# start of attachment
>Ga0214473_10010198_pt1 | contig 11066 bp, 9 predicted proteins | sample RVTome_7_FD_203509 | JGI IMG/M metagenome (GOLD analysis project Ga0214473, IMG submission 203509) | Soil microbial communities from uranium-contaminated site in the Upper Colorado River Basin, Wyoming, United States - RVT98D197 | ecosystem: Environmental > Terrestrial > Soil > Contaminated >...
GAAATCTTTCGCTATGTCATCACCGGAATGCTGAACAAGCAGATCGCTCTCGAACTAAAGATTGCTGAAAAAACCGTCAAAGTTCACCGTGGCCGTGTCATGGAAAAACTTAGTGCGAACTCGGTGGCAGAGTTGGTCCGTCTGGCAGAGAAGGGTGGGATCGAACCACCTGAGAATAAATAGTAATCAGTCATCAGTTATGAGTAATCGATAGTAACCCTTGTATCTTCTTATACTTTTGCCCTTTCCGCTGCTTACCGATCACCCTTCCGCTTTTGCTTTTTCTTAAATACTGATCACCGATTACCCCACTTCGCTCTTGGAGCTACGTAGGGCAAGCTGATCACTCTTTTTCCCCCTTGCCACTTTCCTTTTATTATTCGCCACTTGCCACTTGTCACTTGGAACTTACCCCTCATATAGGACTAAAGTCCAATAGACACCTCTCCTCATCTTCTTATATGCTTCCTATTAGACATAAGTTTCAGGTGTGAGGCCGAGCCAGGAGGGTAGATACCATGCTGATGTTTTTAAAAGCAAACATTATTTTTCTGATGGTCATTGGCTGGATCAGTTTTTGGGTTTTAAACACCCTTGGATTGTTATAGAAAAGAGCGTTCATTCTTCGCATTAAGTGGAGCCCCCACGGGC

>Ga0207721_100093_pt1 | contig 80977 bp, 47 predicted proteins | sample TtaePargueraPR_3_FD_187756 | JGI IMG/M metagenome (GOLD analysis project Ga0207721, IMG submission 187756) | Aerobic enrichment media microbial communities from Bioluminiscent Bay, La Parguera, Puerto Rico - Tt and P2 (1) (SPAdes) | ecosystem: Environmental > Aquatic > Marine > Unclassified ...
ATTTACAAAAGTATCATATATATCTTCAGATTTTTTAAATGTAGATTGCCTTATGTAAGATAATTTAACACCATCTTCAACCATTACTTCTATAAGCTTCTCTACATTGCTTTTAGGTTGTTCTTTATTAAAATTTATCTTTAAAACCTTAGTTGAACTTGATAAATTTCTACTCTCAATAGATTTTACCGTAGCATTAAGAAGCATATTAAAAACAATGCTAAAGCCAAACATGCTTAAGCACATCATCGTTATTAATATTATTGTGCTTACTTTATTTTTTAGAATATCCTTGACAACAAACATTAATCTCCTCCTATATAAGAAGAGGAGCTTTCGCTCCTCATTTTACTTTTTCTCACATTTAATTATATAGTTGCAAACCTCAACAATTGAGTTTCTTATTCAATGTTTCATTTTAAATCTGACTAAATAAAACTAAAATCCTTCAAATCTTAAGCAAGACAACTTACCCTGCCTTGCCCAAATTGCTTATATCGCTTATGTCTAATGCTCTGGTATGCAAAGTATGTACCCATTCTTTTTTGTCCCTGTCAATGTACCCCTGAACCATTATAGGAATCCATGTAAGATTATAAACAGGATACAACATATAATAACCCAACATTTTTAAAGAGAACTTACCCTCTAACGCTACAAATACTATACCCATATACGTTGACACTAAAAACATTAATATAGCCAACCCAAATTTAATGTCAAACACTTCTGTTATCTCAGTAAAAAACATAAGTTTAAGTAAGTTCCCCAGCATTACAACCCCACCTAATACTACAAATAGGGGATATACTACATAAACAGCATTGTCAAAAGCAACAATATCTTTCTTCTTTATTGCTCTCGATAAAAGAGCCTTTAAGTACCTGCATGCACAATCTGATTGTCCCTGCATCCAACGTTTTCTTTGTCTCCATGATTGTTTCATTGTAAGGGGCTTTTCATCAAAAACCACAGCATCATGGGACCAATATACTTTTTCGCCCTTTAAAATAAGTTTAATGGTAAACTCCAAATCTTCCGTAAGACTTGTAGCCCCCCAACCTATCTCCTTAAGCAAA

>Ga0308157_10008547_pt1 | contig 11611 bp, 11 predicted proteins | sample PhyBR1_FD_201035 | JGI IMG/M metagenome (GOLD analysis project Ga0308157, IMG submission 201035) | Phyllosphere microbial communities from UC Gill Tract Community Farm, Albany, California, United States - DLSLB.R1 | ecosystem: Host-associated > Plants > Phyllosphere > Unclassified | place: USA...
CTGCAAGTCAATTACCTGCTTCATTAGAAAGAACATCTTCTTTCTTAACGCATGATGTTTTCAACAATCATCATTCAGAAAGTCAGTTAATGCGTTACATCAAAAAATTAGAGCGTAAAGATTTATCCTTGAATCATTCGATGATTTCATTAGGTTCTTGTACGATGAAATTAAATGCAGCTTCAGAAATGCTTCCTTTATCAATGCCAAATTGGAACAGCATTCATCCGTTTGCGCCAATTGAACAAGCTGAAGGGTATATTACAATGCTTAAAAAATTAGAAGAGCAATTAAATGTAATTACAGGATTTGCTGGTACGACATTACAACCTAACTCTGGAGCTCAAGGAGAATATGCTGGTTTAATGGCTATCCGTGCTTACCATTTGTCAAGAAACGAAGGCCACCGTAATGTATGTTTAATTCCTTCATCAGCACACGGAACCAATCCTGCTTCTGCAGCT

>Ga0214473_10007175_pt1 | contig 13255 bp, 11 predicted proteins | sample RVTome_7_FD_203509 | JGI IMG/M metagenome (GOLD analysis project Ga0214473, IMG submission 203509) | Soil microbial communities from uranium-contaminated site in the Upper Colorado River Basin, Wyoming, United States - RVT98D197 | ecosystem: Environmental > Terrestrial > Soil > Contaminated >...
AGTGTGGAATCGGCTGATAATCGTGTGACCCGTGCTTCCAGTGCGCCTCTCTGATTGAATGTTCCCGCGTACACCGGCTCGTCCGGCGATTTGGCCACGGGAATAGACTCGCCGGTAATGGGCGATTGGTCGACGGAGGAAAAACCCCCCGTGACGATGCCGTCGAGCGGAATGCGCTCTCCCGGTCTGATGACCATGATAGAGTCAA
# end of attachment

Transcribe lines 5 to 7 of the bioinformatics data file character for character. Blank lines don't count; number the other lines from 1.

>Ga0308157_10008547_pt1 | contig 11611 bp, 11 predicted proteins | sample PhyBR1_FD_201035 | JGI IMG/M metagenome (GOLD analysis project Ga0308157, IMG submission 201035) | Phyllosphere microbial communities from UC Gill Tract Community Farm, Albany, California, United States - DLSLB.R1 | ecosystem: Host-associated > Plants > Phyllosphere > Unclassified | place: USA...
CTGCAAGTCAATTACCTGCTTCATTAGAAAGAACATCTTCTTTCTTAACGCATGATGTTTTCAACAATCATCATTCAGAAAGTCAGTTAATGCGTTACATCAAAAAATTAGAGCGTAAAGATTTATCCTTGAATCATTCGATGATTTCATTAGGTTCTTGTACGATGAAATTAAATGCAGCTTCAGAAATGCTTCCTTTATCAATGCCAAATTGGAACAGCATTCATCCGTTTGCGCCAATTGAACAAGCTGAAGGGTATATTACAATGCTTAAAAAATTAGAAGAGCAATTAAATGTAATTACAGGATTTGCTGGTACGACATTACAACCTAACTCTGGAGCTCAAGGAGAATATGCTGGTTTAATGGCTATCCGTGCTTACCATTTGTCAAGAAACGAAGGCCACCGTAATGTATGTTTAATTCCTTCATCAGCACACGGAACCAATCCTGCTTCTGCAGCT

>Ga0214473_10007175_pt1 | contig 13255 bp, 11 predicted proteins | sample RVTome_7_FD_203509 | JGI IMG/M metagenome (GOLD analysis project Ga0214473, IMG submission 203509) | Soil microbial communities from uranium-contaminated site in the Upper Colorado River Basin, Wyoming, United States - RVT98D197 | ecosystem: Environmental > Terrestrial > Soil > Contaminated >...